Every day in this country, ten thousand people a day will apply for Social Security this year, as the baby boom generation moves into retirement. That means that, in the next decade or two, everyday 10,000 people over the age of 65 will face the end of the lives. If each of these 10,000 deaths affects only five people, nearly 20 million people a year will experience the death of an older person that was important in their lives. As individuals, and as a nation, we are poorly prepared to manage this Silver Tsunami. Only 30% of the adult population has filed any official paperwork about their preferences for end of life. Even fewer have had a discussion with friends or family about how they want to die, what they consider good quality of life, or how they want to be remembered. It seems likely that if millions of older people die without telling anyone what they want at the end of life, survivors will experience unnecessary emotional stress and, often, family conflict.
In this book, we try to head off that disaster. We outline how the institutions of death and dying are likely to change over the next two decades. With a big push from the baby boomers, the death system in America now offers a greater of array positive choices for the final phase of life. Baby boomers have influenced all of the major institutions of our culture, from birthing (the natural birth movement and La Leche), to education (overcrowded schools and colleges, online degrees), marriage, family and work. They are also beginning to change how we die as well. Today, people are living for many years with an acute awareness that their remaining time is limited, inspiring them to find new ways to experience comfort and joy, even productivity, in the last years of life.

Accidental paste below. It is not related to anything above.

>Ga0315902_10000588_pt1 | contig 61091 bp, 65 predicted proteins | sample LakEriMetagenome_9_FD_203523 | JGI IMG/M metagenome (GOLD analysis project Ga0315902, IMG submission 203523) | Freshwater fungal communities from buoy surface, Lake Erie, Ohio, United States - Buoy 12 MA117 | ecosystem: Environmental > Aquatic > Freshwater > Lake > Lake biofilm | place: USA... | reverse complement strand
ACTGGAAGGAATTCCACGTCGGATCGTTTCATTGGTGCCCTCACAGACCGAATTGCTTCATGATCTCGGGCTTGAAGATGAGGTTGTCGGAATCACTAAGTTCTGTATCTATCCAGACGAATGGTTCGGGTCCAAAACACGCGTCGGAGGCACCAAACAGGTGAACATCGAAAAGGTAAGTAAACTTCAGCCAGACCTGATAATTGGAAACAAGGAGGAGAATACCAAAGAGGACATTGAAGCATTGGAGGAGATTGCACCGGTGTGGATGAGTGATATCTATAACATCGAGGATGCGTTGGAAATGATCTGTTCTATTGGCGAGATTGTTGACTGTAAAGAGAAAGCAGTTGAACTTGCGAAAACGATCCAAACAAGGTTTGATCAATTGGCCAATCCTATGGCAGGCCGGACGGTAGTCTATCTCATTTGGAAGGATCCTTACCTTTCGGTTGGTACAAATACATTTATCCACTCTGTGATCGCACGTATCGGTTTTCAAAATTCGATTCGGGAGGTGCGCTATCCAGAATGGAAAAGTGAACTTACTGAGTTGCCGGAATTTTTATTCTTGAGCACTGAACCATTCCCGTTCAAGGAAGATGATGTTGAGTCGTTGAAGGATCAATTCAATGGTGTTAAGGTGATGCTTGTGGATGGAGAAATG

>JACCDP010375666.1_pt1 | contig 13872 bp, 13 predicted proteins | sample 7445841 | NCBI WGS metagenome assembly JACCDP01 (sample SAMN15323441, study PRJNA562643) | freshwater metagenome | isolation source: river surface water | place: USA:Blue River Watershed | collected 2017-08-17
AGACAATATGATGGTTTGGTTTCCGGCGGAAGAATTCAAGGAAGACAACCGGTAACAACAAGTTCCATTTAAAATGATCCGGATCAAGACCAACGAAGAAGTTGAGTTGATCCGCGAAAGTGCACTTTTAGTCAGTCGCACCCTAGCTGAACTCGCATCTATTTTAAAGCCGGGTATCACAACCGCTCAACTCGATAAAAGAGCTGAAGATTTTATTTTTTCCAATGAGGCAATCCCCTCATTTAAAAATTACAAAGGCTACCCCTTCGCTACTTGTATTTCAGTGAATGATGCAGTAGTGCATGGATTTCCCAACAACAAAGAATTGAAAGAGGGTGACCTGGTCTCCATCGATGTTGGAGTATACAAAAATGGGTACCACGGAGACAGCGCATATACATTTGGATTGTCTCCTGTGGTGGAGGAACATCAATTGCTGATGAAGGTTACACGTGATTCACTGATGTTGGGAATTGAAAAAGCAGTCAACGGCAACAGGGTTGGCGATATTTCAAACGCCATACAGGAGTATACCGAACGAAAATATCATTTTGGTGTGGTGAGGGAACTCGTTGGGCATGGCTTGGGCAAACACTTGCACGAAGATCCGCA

You’ll discover a multitude of new ideas about self-care, living arrangements, medical, and personal relationships at the end of life. You’ll learn how to start a conversation about end of life with your family and friends. We’ll outline the choices that are available to you should you become terminally ill, including all the measures that might be available to sustain your life. We’ll walk you through ways you can make your wishes about end of life clear, including a review of the forms, the legalities, and the blind alleys.
In this book, you’ll also find out how caretakers manage their lives and the lives of those they care for. We’ll talk about emotional stressors and practical problems as well as the benefits of helping someone who is living with a life-threatening illness. What are the toughest issues? What resources are available? How can you attend to your own needs while giving so much to someone else? What can you do to make this experience as positive as possible for everyone in the family, including yourself?
We’ll look at the research on hospice and palliative care, as well as dying in a hospital vs. dying at home. You’ll find out how funerals are changing, and how the growing diversity of the population is creating new choices and new rituals. We’ll even discuss the costs of various ways to handle the body and memorialize the deceased.
You’ll find an extensive review of the research on grief and bereavement. How does the peaceful death of an older people affect those close to them? What happens to survivors when someone commits suicide or dies from a natural disaster or accident? How does the death of a child or an adolescent affect the bereaved? What kind of interventions are possible when someone experiences a prolonged of complicated grief.
Finally, we consider some of the great mysteries of dying. What is a deathbed vision or near-death experience? What does it tell us about living? You’ll discover how an encounter with death can affect the living. There is always the possibility of renewal and the infusion of new meaning when we survive a traumatic experience. Researchers call it post-traumatic growth, and we outline the factors that support this positive development.
Must of what we report in this book is derived from the latest journal articles and handbooks on death and dying, as well as government reports and accounts of personal experiences. We designed the book so that you can read it out of sequence. Start anywhere. Begin with the topic that most important to you at the moment. Each chapter is short, and none of the information depends on reading the chapter before. Feel free to use this book however suits your changing needs and immediate curiosities.
The end of life holds hidden possibilities. It’s not just a dead end, nor does it have to be filled with unbearable sorrow. This point the way to how we can live with love and dignity to the very end.